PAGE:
Edward Zwick – director of Defiance and The Last Samurai – has decided to step away from the action to direct a Rom-Com. Romance films are often a prime opportunity for studios to make money quickly. The reputation they have for being churned out with no real thought put into them can hold many people back. Zwick does, however, have a lot more to offer than many. This is surprising considering his lack of experience in making romance films. In the style of When Harry Met Sally, the story can appeal to both men and woman because of the mixture of comedy and romance.
Jake Gyllenhaal is Jamie Randall, a ladies man who can get any woman he wants and uses this to his advantage in both his work and social life. Anne Hathaway is Maggie, a Parkinson’s sufferer, who is playing hard to get. The chase expected in a film like this is minimal, Jamie does not have to work too hard, but he suffers when Maggie keeps pushing him out of her life. There appears to be no holding back anymore in Hollywood romance films. Gone are the days of the big Hollywood kiss; Maggie and Jamie are in bed together in the blink of an eye. Sometimes it just seems like an excuse for Hathaway to be topless and Gyllenhaal to show his abs. It is refreshing, however, to see a couple not get together within the first five minutes. Zwick takes a more mature look at relationships than many directors would. Gyllenhaal’s character learns a lot in the film about his relationships with women and how inconsiderate he has been in the past.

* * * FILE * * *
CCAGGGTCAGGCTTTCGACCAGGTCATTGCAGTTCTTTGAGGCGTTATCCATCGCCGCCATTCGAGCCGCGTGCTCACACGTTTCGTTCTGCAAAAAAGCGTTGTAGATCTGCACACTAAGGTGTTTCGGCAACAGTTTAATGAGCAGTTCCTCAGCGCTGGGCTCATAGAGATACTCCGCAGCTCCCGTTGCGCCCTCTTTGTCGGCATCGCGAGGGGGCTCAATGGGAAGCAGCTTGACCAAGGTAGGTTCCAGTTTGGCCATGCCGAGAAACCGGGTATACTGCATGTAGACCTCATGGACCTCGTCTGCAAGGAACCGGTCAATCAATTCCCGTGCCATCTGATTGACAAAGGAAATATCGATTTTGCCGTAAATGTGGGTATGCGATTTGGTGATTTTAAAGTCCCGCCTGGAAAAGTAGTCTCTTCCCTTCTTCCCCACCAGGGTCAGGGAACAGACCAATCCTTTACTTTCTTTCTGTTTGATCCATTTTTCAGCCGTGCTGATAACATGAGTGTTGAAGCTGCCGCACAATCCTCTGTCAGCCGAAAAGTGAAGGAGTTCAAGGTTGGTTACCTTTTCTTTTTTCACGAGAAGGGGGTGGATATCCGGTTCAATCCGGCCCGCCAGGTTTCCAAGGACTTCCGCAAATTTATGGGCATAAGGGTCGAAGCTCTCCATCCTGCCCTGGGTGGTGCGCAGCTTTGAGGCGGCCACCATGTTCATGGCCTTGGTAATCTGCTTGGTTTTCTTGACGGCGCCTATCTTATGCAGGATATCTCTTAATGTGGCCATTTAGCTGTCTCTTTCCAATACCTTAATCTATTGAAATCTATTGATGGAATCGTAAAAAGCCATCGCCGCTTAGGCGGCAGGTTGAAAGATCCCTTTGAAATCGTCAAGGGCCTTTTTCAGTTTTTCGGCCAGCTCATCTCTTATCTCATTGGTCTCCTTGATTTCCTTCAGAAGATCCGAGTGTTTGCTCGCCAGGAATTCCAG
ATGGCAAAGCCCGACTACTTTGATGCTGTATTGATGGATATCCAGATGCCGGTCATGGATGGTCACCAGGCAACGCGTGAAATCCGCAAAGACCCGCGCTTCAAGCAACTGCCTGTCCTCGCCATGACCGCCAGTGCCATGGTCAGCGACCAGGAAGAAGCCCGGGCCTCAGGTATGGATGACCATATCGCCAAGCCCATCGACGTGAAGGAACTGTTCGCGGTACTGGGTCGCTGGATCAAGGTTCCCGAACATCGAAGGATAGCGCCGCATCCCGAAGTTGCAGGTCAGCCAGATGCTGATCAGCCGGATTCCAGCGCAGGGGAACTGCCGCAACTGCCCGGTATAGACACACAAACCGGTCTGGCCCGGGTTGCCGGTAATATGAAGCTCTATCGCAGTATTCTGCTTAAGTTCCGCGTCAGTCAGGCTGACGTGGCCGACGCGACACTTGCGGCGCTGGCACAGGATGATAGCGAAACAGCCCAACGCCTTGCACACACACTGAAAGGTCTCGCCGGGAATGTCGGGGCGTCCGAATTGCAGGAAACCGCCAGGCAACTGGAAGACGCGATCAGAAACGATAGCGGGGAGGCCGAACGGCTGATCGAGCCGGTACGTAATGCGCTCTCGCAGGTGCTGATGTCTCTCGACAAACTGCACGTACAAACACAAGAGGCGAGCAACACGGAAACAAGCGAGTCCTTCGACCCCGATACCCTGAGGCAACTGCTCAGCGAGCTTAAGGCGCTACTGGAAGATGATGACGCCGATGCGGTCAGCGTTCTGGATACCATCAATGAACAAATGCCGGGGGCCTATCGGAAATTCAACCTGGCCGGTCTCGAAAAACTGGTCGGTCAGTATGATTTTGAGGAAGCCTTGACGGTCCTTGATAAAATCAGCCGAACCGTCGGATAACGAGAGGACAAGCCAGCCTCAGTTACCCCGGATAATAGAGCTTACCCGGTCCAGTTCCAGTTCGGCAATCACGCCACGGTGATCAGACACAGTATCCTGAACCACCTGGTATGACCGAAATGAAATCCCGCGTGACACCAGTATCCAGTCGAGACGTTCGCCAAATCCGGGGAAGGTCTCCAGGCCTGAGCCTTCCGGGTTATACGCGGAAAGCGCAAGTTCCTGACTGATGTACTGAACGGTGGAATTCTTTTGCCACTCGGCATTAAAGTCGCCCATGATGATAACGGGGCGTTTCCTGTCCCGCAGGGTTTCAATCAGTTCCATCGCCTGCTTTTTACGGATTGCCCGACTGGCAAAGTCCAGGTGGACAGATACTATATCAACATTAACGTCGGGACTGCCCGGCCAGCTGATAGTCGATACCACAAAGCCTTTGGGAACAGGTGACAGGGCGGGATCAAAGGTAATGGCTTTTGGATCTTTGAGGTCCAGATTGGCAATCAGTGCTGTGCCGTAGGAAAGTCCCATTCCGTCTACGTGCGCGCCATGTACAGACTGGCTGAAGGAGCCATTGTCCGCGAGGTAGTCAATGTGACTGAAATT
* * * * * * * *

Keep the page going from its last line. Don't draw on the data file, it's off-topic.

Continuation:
There is good chemistry between Gyllenhaal and Hathaway. Gyllenhaal often seems more charming when he doesn’t overdo it; such as in Source Code and Donnie Darko where he doesn’t make the effort to be likeable. Hathaway’s portrayal of a Parkinson’s sufferer is superb and she highlights the impatience and frustration of her character perfectly. Zwick addresses the impact of illness on people’s lives and the influence of drugs in society. At times though, the film is nothing special; even if it does have more to offer than most Rom-Coms. It will eventually become lost under the great pile of romance films churned out every year to make a quick profit.
Love & Other Drugs is charming and addresses the problems faced by Parkinson’s sufferers; giving it the moral value which exceeds many of its kind. It’s not a straight-up comedy but there are a few good laughs. It becomes difficult at times to understand where Jamie and Maggie stand with each other but they are a good couple and are very likeable in their own quirky way. For romance fans it will satisfy but not necessarily stand out as a great genre piece.
Special Features –
Triple play: Blu-ray, DVD and Digital Copy
Interviews and actor discussions